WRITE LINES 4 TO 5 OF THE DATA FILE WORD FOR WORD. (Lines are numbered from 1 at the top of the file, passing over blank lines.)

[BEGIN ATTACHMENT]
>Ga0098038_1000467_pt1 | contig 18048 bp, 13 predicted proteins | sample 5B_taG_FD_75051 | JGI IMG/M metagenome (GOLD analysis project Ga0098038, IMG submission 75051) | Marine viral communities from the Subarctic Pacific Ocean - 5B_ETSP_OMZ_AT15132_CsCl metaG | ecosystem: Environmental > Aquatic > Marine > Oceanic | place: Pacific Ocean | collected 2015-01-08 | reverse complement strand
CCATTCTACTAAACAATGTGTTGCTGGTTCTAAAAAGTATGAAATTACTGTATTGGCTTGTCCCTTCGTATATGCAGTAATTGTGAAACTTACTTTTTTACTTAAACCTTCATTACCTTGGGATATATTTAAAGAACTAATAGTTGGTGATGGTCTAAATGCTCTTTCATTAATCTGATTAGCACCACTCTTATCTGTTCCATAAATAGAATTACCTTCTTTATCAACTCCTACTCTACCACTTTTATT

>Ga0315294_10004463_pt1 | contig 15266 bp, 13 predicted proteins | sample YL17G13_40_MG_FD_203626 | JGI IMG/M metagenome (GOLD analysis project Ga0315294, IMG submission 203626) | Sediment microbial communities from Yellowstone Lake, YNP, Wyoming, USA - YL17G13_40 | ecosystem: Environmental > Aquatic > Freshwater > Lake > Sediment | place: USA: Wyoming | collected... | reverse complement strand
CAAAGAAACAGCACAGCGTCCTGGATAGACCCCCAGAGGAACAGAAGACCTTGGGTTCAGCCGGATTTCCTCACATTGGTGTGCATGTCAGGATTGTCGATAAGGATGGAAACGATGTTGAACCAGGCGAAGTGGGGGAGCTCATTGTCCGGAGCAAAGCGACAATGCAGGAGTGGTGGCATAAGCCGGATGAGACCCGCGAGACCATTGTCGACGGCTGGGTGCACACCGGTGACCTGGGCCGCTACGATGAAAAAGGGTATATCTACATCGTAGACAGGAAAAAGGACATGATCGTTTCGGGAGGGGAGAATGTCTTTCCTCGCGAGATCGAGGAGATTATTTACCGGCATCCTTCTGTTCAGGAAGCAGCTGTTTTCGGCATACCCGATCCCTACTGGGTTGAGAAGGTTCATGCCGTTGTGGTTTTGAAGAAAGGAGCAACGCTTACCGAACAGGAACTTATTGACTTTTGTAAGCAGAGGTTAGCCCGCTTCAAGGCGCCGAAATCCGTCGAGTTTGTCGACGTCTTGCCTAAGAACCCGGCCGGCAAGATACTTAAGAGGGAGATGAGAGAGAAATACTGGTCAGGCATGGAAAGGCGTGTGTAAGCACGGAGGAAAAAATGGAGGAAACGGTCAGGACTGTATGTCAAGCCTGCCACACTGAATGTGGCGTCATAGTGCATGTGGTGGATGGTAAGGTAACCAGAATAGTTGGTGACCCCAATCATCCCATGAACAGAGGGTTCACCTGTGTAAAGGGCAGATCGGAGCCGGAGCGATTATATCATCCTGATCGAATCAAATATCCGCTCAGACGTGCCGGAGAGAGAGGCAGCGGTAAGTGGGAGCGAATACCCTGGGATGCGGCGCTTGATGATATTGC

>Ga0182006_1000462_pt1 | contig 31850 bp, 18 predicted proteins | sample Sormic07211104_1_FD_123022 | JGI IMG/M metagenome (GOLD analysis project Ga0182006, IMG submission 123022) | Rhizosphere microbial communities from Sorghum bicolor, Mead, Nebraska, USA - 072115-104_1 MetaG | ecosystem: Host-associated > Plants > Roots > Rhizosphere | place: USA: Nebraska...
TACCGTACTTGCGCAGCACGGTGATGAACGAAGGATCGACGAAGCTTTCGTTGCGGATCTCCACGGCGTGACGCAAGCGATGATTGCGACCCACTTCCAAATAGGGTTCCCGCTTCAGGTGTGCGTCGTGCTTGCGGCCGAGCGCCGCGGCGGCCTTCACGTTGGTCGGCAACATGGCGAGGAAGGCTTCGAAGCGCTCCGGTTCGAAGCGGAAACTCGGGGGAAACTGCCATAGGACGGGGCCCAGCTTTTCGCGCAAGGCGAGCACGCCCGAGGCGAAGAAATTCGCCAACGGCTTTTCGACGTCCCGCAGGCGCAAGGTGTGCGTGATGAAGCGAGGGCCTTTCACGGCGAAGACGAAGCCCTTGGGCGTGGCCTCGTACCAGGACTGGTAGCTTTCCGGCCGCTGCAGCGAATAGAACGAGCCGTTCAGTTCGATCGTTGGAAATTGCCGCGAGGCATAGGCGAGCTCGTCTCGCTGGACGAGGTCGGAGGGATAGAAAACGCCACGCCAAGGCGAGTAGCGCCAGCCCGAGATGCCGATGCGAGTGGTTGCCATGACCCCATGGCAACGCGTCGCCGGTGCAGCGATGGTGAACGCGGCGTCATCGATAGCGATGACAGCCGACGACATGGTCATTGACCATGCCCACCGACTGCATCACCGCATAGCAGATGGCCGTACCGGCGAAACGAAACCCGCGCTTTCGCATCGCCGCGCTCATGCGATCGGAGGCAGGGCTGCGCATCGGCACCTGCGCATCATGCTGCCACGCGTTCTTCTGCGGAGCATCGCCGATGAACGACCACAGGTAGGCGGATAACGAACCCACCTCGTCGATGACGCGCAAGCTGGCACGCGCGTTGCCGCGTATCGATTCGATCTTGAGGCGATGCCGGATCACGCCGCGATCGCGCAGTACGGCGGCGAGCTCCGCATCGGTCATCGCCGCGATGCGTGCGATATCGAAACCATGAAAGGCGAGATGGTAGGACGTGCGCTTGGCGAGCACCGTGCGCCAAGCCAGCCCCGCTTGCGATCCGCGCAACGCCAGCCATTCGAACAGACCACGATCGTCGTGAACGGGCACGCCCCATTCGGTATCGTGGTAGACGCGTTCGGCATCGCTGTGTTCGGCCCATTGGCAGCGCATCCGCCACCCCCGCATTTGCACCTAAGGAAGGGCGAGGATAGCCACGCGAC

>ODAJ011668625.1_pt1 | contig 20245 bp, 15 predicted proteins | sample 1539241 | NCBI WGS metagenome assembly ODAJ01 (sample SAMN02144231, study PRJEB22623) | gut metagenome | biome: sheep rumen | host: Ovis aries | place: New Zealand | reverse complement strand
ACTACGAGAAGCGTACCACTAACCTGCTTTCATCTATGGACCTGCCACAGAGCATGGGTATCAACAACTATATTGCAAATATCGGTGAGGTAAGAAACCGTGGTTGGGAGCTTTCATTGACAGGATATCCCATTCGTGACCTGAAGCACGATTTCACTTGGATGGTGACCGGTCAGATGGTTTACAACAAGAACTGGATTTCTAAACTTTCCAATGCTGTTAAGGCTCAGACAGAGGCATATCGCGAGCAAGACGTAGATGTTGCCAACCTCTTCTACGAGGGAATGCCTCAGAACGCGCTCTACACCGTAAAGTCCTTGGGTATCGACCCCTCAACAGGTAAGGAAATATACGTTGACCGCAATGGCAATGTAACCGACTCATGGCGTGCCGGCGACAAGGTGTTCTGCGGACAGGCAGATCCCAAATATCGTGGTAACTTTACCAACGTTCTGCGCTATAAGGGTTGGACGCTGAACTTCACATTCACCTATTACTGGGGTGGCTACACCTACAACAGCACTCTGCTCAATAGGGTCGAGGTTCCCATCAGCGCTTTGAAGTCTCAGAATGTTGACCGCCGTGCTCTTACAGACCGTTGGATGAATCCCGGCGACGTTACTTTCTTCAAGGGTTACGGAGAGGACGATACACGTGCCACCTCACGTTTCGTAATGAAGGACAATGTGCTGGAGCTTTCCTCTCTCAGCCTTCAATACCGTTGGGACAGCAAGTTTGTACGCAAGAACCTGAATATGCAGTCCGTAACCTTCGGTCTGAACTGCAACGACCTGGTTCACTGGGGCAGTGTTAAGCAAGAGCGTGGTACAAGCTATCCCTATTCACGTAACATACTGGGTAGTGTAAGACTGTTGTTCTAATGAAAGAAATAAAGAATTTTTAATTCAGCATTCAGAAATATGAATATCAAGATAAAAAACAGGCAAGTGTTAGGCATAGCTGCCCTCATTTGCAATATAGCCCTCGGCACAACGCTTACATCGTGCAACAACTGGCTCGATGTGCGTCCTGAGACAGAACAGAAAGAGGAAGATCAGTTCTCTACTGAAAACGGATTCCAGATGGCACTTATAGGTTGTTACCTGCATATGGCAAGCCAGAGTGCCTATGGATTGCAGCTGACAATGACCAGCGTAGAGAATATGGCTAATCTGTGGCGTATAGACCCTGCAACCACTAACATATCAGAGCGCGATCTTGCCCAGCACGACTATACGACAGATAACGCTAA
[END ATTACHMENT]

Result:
CAAAGAAACAGCACAGCGTCCTGGATAGACCCCCAGAGGAACAGAAGACCTTGGGTTCAGCCGGATTTCCTCACATTGGTGTGCATGTCAGGATTGTCGATAAGGATGGAAACGATGTTGAACCAGGCGAAGTGGGGGAGCTCATTGTCCGGAGCAAAGCGACAATGCAGGAGTGGTGGCATAAGCCGGATGAGACCCGCGAGACCATTGTCGACGGCTGGGTGCACACCGGTGACCTGGGCCGCTACGATGAAAAAGGGTATATCTACATCGTAGACAGGAAAAAGGACATGATCGTTTCGGGAGGGGAGAATGTCTTTCCTCGCGAGATCGAGGAGATTATTTACCGGCATCCTTCTGTTCAGGAAGCAGCTGTTTTCGGCATACCCGATCCCTACTGGGTTGAGAAGGTTCATGCCGTTGTGGTTTTGAAGAAAGGAGCAACGCTTACCGAACAGGAACTTATTGACTTTTGTAAGCAGAGGTTAGCCCGCTTCAAGGCGCCGAAATCCGTCGAGTTTGTCGACGTCTTGCCTAAGAACCCGGCCGGCAAGATACTTAAGAGGGAGATGAGAGAGAAATACTGGTCAGGCATGGAAAGGCGTGTGTAAGCACGGAGGAAAAAATGGAGGAAACGGTCAGGACTGTATGTCAAGCCTGCCACACTGAATGTGGCGTCATAGTGCATGTGGTGGATGGTAAGGTAACCAGAATAGTTGGTGACCCCAATCATCCCATGAACAGAGGGTTCACCTGTGTAAAGGGCAGATCGGAGCCGGAGCGATTATATCATCCTGATCGAATCAAATATCCGCTCAGACGTGCCGGAGAGAGAGGCAGCGGTAAGTGGGAGCGAATACCCTGGGATGCGGCGCTTGATGATATTGC

>Ga0182006_1000462_pt1 | contig 31850 bp, 18 predicted proteins | sample Sormic07211104_1_FD_123022 | JGI IMG/M metagenome (GOLD analysis project Ga0182006, IMG submission 123022) | Rhizosphere microbial communities from Sorghum bicolor, Mead, Nebraska, USA - 072115-104_1 MetaG | ecosystem: Host-associated > Plants > Roots > Rhizosphere | place: USA: Nebraska...